Zainab Tunkara Clarkson

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Summary: Zainab Tunkara Clarkson is a transformative figure in Sierra Leone, and she continues to champion the rights of the vulnerable and to challenge systemic injustice. Clarkson highlights the significance of building and maintaining trust between citizens of Sierra Leone and advocates in ways that can improve public engagement for good governance. She is a strong critic of regimes in Sierra Leone that have not worked in the interest of Sierra Leoneans so she continually faces social media mudslinging and other attacks

Profile: Zainab Tunkara Clarkson is an activist in Sierra Leone who has worked at senior international development management levels for over a decade. Her experience includes research, organisational development, and communications. She is also a gender advocate with a key interest in the rights of all humans, especially marginalized groups—in particular the disabled—to live freely and to be protected.

Clarkson has fought for women’s and girls’ rights since she was 14 years old. It was then that she resisted an arranged marriage to a 35-year-old man. Her actions met stiff resistance from her community; her older sisters had similar experiences. While growing up, Clarkson had a strong desire to pursue an education and to be able to contribute to society. As she recalls, “I wanted to be the first Madingo girl in our family to go to university. I wanted to be the first to do something that will impact my community and also change the course of young girls.”

In 2021, after years of work, Clarkson established Wheels for Humanity Sierra Leone, an organisation that helps to improve the lives of disabled people in Sierra Leone. For Clarkson, the physically challenged form an integral part of society, and, unlike the UK and the greater part of Europe, Sierra Leone struggles with providing basic support such as wheelchairs to these people.

Sierra Leone has made notable progress in promoting disability issues. It brought the international Convention on the Rights of Persons with Disabilities (UNCRPD) into its own domestic Disability Act in 2011 and established the National Commission for Persons with Disability in 2012 to ensure that the Disability Act was put into practice. But the Disability Act has been criticized for not being implemented well. For this and other reasons, Clarkson remains focused in providing services to the physically challenged.

“When I move around seeing many young boys and girls without wheelchairs,” she says, “I am shaken, and it gives me more courage to strengthen Wheels for Humanity to be able to provide wheelchairs and support for the disability groups within Sierra Leone.”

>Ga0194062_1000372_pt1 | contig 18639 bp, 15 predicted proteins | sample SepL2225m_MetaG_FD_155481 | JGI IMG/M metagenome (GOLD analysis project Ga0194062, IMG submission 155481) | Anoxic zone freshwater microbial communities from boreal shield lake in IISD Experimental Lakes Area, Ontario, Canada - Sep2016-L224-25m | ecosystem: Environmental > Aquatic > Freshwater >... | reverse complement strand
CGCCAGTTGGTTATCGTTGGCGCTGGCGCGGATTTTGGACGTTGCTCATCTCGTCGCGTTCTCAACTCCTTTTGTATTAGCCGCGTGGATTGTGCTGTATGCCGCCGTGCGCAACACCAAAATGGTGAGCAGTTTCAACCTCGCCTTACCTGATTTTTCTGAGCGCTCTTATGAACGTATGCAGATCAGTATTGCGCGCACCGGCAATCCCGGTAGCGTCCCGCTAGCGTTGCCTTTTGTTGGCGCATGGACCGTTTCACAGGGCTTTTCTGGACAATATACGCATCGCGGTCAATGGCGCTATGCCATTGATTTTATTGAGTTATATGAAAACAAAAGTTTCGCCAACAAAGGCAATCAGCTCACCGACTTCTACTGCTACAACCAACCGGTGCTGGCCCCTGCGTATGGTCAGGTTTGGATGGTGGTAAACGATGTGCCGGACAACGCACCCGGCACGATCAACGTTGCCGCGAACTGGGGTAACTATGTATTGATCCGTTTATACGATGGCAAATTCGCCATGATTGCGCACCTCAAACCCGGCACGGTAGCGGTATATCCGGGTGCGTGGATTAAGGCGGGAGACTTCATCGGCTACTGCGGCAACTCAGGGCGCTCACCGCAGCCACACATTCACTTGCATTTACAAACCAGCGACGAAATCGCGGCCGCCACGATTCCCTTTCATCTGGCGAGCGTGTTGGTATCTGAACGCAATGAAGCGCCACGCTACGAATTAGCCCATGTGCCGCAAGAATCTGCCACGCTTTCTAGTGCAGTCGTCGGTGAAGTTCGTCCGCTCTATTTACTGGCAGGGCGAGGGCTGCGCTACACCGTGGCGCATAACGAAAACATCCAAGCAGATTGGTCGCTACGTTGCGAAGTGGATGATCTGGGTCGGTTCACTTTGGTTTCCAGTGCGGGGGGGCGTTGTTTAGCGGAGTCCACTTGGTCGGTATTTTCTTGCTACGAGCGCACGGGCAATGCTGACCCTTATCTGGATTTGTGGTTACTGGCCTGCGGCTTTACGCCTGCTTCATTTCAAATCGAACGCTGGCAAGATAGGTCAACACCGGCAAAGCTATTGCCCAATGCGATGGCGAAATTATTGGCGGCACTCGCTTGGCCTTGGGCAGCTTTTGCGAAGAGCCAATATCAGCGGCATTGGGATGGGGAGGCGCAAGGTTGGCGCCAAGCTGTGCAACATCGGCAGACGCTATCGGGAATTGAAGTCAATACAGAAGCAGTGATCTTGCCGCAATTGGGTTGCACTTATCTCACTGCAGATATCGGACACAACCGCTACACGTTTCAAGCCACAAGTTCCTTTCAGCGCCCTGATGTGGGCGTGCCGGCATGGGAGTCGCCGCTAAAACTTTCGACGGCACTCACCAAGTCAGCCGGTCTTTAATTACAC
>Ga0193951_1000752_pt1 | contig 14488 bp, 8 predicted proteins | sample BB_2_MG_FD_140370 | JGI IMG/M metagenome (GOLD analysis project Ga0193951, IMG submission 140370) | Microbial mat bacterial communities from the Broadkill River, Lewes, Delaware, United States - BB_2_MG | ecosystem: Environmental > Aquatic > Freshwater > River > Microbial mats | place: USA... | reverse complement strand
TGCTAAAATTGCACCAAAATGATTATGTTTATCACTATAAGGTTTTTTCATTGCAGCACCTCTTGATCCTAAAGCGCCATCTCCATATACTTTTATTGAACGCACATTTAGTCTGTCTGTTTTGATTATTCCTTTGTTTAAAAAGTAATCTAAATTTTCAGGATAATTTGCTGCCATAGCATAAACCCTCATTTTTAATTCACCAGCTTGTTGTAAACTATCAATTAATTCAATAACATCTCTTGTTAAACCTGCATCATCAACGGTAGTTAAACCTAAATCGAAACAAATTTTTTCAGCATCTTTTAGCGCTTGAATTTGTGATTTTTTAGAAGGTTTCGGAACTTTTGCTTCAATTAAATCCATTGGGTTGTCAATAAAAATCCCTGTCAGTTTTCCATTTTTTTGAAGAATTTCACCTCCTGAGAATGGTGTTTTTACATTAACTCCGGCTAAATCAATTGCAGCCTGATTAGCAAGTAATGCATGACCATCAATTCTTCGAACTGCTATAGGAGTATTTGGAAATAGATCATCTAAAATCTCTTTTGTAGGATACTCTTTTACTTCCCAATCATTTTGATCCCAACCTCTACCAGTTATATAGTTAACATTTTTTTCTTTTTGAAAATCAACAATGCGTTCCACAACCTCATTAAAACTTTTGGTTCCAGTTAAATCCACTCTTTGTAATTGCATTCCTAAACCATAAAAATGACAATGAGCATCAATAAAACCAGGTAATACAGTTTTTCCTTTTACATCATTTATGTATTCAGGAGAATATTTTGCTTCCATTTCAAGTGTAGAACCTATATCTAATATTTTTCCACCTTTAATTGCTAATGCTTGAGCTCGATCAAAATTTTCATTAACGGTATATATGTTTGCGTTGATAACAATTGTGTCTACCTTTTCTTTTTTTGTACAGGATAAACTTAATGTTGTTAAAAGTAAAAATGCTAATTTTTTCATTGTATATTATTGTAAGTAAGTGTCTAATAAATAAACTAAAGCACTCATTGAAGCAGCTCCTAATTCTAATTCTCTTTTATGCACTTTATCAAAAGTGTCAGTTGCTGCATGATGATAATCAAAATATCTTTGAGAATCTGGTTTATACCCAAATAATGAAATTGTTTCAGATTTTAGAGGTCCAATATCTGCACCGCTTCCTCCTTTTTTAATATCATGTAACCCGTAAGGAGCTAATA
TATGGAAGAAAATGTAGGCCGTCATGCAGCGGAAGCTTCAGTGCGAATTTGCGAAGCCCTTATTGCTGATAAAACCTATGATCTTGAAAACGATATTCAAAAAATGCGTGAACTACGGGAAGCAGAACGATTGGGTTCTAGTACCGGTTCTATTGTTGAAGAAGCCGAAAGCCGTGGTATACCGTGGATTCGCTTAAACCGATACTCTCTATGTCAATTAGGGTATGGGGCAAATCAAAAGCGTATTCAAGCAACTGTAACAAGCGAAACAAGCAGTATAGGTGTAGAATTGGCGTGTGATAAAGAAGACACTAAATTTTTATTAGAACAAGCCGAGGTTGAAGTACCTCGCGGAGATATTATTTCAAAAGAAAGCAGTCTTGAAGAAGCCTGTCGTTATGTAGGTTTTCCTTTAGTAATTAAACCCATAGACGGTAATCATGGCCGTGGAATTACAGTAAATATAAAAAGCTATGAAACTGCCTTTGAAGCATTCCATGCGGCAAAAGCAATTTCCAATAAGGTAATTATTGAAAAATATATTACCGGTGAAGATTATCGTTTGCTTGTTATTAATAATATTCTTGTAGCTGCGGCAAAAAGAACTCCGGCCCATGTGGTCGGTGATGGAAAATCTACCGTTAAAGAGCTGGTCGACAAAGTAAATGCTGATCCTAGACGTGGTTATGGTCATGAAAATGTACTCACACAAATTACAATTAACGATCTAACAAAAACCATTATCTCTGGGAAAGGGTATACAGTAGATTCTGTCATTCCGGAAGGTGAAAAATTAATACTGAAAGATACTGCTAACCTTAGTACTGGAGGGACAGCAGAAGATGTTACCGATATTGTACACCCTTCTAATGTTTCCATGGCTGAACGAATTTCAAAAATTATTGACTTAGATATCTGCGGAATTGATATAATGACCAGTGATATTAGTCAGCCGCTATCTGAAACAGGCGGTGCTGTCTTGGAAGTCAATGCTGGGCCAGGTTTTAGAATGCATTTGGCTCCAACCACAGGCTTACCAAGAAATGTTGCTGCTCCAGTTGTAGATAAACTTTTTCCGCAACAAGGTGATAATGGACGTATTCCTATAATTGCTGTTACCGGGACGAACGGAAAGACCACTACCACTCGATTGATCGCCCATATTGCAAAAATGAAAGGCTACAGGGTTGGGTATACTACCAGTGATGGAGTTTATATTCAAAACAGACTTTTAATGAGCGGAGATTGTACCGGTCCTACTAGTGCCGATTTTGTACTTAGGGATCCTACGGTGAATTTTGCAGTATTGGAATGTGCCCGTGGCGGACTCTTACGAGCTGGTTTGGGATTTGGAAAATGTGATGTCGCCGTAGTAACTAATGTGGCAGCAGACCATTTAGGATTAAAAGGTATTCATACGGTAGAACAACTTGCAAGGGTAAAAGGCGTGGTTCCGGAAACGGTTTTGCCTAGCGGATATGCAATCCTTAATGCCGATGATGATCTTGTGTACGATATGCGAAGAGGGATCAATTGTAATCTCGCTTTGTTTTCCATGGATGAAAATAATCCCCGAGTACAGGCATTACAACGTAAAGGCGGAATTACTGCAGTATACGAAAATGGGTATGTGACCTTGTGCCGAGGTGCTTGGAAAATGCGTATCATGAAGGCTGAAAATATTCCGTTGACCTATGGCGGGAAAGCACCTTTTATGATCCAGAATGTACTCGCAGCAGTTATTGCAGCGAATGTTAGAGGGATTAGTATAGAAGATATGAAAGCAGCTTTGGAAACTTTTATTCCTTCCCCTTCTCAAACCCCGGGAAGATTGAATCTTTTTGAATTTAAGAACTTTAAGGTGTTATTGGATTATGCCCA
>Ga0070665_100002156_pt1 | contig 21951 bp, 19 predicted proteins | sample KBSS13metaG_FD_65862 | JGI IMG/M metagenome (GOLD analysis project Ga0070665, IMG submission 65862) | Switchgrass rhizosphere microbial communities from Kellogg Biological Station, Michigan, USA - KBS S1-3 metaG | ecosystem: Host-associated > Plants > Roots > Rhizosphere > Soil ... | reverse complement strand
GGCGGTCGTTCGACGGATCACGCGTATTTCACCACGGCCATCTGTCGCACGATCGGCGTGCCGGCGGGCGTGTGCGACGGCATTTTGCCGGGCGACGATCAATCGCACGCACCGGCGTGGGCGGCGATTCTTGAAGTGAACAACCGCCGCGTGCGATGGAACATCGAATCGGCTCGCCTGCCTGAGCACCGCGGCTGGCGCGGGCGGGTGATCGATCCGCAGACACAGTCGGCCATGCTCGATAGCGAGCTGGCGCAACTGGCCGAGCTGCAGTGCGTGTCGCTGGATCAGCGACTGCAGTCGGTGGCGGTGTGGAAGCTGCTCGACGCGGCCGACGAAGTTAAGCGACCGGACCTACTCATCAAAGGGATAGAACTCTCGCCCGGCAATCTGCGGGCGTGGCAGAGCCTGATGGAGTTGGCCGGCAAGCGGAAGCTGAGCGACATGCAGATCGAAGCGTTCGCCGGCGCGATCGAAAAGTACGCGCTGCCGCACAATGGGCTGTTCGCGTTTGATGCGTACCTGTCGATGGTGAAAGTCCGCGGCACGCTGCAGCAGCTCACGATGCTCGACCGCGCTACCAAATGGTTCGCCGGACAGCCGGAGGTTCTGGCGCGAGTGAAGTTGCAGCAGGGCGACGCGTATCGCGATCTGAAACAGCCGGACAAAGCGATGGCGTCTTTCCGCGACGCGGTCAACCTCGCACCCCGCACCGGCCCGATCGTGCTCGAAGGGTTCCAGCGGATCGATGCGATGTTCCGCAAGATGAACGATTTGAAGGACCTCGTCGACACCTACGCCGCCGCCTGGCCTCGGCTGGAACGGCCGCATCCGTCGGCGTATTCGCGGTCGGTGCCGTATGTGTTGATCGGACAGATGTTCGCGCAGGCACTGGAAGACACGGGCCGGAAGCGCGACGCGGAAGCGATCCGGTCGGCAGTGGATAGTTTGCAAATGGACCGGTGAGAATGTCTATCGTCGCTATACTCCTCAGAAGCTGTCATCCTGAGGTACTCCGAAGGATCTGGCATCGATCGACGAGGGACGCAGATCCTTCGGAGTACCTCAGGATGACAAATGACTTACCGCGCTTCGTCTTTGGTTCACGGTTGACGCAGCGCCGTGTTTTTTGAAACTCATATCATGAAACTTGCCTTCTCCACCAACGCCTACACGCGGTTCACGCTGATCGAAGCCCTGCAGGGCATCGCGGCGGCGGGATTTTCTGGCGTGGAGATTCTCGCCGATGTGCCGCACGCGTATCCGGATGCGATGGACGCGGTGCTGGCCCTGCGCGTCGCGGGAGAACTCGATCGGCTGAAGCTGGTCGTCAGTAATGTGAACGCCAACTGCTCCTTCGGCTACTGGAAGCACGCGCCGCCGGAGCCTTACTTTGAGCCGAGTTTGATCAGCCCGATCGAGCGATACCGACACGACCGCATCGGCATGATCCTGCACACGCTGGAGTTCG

Apart from her efforts to help the disabled, Clarkson works tirelessly as an advocate for women’s and young people’s economic empowerment; she is currently the Women’s Entrepreneurship Day Organisation Ambassador for Sierra Leone. As might be expected in an economically challenged society such as Sierra Leone, her efforts have been met with harassment and threats. She has a been a subject of abuse on social media by those who feel threatened by her line of work or by those with opposing political alliances. Leading up to the 2023 elections, Clarkson called out the Sierra Leone government’s inability to establish trust with its citizens, which she says has led to protests and loss of faith in the government. Clarkson emphasizes that trust is a strong element in a democracy: It sustains and strengthens the legitimacy of democratic institutions and also serves as the bedrock for the success of public policies. As a result of her stance, she was the subject of cartoons and videos made by unknown groups of people using vile language against her and her family. She was attacked and blamed by these people for being part of a “cabal” that they believe stole the elections.

“They see you as a threat,” says Clarkson, “and further perceive you as an enemy of the state because you have worked with some set of people. You will in turn face barriers and challenges of unemployment or not being able to freely operate when they assume power. It’s frustrating and challenging, but perseverance and knowing that girls and women can benefit from my efforts is key to my activism.”

Despite the attacks, Clarkson has had many successes, including ameliorating the plight of the disabled community in Sierra Leone. In addition, she and colleagues have worked with the Sierra Leone Parliament to help persuade the government to pass into law the 2023 Gender and Women’s Empowerment Act, which provides a significant increase in women's political participation.

Clarkson’s latest goal is to showcase women’s equal representation in politics as a way of breaking barriers and patriarchy and also to give women the space to contribute to national development. This, she says, will challenge “political dissimilarities and injustices that women suffer due to existing traditional and societal bottlenecks.”